--Eaton beats earnings estimate for second quarter
--Eaton lowers 2012 revenue, income forecasts
--Company says growth in emerging markets is slowing
--Unfavorable exchange rates also trimmed profit in the quarter
(Adds details about the company's business segments, quotes from the conference call.)
By Bob Tita
Eaton Corp.'s (ETN) second-quarter profit rose 14%, but revenue dropped as weakening demand from overseas markets caused the company to scale back its revenue and earnings forecasts for 2012.
The diversified manufacturer's second-quarter profit topped analysts' expectations. Improved margins and a lower tax rate offset lower revenue from a year earlier. The company attributed the lower revenue to slower economic growth in China, India and Brazil, as well as uncertainty in Europe caused by the ongoing sovereign-debt crisis. Unfavorable currency exchange rates also trimmed profit from the quarter.
"The big theme here is that U.S. markets stay strong, but for non-U.S. markets [there's] not much growth there," said Chairman and Chief Executive Alexander Cutler during a conference call Monday with analysts. "Global growth has clearly slowed. The European and Chinese recovery are pushed out to 2013."
The Cleveland company now expects overall sales this year to increase 3% to 4% over 2011, down from the 5% growth predicted in April. The company also revised its full-year profit guidance, calling for earnings of $4.20 to $4.50 a share. In April, Eaton said it expected per-share profit of $4.30 to $4.70. As a result, the midpoint of Eaton's profit range dropped to $4.35 a share from $4.50 previously.
Eaton makes equipment used in the distribution and control of electric power, truck transmissions and components and systems for hydraulic equipment, automobiles and passenger jets. Because of the scope of Eaton's business activities, the company is often considered a window into capital-equipment manufacturers such as Caterpillar Inc. (CAT), Deere & Co. (DE), Paccar Inc. (PCAR) and Boeing Co. (BA)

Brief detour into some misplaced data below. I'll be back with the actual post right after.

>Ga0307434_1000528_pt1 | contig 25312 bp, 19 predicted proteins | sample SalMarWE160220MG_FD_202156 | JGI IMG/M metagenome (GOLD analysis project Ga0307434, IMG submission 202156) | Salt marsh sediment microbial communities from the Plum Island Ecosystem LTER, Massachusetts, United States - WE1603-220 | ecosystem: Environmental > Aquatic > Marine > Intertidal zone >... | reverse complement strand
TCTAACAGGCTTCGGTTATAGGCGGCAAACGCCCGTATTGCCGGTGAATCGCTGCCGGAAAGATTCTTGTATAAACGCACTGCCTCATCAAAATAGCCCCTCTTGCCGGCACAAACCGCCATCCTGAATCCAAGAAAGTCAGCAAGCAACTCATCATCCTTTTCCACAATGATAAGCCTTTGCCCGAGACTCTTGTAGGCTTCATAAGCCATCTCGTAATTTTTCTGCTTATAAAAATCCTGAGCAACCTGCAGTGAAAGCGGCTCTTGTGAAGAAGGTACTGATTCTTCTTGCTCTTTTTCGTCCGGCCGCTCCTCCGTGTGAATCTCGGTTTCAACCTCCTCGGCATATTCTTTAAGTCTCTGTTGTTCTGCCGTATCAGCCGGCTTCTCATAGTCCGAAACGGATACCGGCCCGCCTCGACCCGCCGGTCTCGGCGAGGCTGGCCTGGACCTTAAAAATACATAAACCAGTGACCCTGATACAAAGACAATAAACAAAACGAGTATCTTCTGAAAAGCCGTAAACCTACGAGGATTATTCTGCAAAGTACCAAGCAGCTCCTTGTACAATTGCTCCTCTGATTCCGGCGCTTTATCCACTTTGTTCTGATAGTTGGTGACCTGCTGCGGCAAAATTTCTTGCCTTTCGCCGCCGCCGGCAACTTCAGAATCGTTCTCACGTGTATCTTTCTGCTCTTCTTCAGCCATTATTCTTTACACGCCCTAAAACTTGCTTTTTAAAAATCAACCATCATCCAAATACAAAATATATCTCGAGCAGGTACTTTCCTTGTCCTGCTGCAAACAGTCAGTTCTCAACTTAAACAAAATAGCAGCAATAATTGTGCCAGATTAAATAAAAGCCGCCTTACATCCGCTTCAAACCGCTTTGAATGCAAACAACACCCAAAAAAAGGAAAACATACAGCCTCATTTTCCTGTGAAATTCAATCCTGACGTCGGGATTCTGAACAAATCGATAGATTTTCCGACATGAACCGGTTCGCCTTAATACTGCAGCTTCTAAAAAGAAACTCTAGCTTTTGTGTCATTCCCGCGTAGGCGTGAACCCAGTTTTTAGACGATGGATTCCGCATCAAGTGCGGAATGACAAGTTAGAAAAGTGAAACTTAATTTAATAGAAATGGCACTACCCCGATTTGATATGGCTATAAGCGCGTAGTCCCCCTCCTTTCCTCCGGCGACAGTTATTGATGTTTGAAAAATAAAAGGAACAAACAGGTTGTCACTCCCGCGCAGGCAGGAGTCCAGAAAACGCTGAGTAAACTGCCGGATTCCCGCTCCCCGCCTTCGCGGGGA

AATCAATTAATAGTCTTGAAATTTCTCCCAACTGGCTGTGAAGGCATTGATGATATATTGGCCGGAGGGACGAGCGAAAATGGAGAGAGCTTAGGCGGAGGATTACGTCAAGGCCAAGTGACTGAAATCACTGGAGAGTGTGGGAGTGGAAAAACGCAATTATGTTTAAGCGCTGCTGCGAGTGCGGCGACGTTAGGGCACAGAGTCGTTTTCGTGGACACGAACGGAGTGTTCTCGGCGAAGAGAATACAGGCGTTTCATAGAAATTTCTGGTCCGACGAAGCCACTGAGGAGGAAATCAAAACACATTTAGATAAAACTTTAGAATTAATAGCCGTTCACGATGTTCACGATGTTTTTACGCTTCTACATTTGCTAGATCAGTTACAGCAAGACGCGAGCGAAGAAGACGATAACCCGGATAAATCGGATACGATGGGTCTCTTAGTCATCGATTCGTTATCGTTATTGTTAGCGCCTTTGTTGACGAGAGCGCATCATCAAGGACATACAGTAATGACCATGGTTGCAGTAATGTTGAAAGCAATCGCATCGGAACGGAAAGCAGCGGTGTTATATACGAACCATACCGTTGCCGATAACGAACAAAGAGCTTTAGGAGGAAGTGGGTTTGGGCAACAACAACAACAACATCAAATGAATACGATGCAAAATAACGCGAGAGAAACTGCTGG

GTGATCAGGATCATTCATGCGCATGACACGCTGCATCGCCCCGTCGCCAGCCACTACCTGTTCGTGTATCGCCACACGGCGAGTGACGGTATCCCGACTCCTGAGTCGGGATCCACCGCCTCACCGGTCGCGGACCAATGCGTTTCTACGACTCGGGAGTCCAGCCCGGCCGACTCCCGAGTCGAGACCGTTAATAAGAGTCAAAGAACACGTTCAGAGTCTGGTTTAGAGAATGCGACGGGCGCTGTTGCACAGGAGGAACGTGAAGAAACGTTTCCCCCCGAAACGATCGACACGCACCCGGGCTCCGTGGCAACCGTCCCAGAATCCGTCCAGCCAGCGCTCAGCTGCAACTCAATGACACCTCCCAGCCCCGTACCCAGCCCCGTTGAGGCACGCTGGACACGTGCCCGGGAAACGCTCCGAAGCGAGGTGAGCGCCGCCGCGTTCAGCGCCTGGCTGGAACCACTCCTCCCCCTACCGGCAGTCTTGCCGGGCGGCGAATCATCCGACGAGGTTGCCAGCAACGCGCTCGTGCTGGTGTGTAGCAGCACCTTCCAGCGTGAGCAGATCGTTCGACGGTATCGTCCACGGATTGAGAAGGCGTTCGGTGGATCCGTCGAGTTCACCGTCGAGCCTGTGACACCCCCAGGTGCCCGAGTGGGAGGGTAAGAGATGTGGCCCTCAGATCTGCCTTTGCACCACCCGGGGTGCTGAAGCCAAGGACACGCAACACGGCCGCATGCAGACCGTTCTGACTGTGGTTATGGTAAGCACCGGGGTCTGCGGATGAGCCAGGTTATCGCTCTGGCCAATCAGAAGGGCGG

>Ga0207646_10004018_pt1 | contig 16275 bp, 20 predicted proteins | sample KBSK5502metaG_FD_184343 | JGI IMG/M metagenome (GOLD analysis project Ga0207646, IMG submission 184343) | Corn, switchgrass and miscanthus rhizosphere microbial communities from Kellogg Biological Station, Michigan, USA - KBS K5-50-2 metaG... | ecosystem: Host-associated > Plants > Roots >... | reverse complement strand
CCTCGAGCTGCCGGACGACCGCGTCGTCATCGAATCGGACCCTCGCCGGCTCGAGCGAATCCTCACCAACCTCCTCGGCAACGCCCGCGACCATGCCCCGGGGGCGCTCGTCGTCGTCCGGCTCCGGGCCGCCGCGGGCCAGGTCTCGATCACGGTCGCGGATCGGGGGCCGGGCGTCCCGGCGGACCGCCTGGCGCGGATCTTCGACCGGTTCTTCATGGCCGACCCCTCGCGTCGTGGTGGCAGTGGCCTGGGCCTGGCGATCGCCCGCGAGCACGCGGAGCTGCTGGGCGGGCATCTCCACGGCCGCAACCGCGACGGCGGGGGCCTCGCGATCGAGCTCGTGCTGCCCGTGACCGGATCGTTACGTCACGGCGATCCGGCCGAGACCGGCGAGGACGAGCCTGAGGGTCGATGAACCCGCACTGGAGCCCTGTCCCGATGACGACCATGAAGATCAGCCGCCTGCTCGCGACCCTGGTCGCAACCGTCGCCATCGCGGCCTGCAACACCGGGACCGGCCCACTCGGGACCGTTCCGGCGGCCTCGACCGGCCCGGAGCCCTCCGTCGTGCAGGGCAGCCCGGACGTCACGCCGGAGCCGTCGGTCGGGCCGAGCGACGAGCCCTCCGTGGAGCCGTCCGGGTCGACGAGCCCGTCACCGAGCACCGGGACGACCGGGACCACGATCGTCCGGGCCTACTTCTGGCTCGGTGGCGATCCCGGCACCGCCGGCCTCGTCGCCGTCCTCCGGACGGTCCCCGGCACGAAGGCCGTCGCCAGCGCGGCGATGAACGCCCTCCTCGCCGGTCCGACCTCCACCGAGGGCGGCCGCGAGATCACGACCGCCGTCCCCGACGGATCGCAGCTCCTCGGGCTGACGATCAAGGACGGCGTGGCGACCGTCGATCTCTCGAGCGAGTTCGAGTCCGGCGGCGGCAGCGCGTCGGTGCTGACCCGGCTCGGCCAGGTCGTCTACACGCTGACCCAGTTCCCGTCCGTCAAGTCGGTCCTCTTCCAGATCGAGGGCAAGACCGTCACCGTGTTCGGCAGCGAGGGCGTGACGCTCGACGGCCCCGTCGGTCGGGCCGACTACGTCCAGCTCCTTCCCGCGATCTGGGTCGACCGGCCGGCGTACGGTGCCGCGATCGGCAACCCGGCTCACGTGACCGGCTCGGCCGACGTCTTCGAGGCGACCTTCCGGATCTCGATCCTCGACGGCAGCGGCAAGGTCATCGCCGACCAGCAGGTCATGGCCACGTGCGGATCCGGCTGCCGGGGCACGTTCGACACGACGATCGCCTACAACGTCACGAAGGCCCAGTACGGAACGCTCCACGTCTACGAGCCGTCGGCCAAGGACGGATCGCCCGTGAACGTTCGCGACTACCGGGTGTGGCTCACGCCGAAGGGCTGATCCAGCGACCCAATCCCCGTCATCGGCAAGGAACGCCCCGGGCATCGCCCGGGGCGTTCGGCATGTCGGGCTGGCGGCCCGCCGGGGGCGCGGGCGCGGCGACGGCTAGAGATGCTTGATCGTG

In May, Eaton agreed to acquire electrical-products company Cooper Industries PLC (CBE) in a roughly $11.8 billion cash-and-stock deal. The transaction will require approval from the two companies' shareholders.
Eaton's stock has fallen almost 18% in the past three months amid concerns about the outlook for manufacturing. But the shares recently were up 6.1% at $41.45 as investors appeared to take comfort in Mr. Cutler's confidence that Eaton will be able to continue to drive margins higher, despite slower end-market demand.
"We have evidenced our ability to our grow in these markets," he said. Eaton's second-quarter operating margin rose to 14.7% from 13.9% a year earlier and 13.8% in the first quarter.
In Eaton's electrical Americas unit--the company's largest business segment--second-quarter operating profit rose 32% to $192 million, as sales grew 10% to $1.13 billion. The unit's operating margin rose to 16.9% from 14% a year earlier. Eaton attributed the improvement in the business to an increase in spending on non-residential and residential construction.
Profit from Eaton's electrical business in the rest of the world fell 29% from a year ago to $55 million, while sales slipped 13% to $683 million. The company said unfavorable exchange rates accounted for five percentage points of sales decline. The company also said sales continued to deteriorate in Europe and China.
In the hydraulics unit, profit rose 5% to $126 million as sales climbed 6% to $769 million. Sales to the U.S. farm and construction-equipment sector rose 7% in the quarter, offsetting lower sales overseas.
In Eaton's truck business, second-quarter operating profit was flat from a year ago at $120 million. The unit's operating margin, however, rose to 19.2% from 17.8%, allowing Eaton to overcome a 7% decline in truck unit sales to $625 million. The company reported a 20% increase in hydraulics sales in the U.S., but sales to Brazil's truck and bus market slumped 33% during the quarter.
Overall for the quarter ended June 30, Eaton reported a profit of $382 million, or $1.12 a share, compared with a year-earlier profit of $336 million, or 97 cents a share. Stripping out acquisition- and integration-related costs, earnings rose to a record $1.15 a share from 97 cents a year earlier. Analysts polled by Thomson Reuters expected the company to earn $1.09 a share. Revenue slipped 0.5% to $4.1 billion, short of the $4.24 billion expected by analysts.
--Chelsea Stevenson contributed to this article.
Write to Bob Tita at firstname.lastname@example.org.
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(END) Dow Jones Newswires
July 23, 2012 11:57 ET (15:57 GMT)
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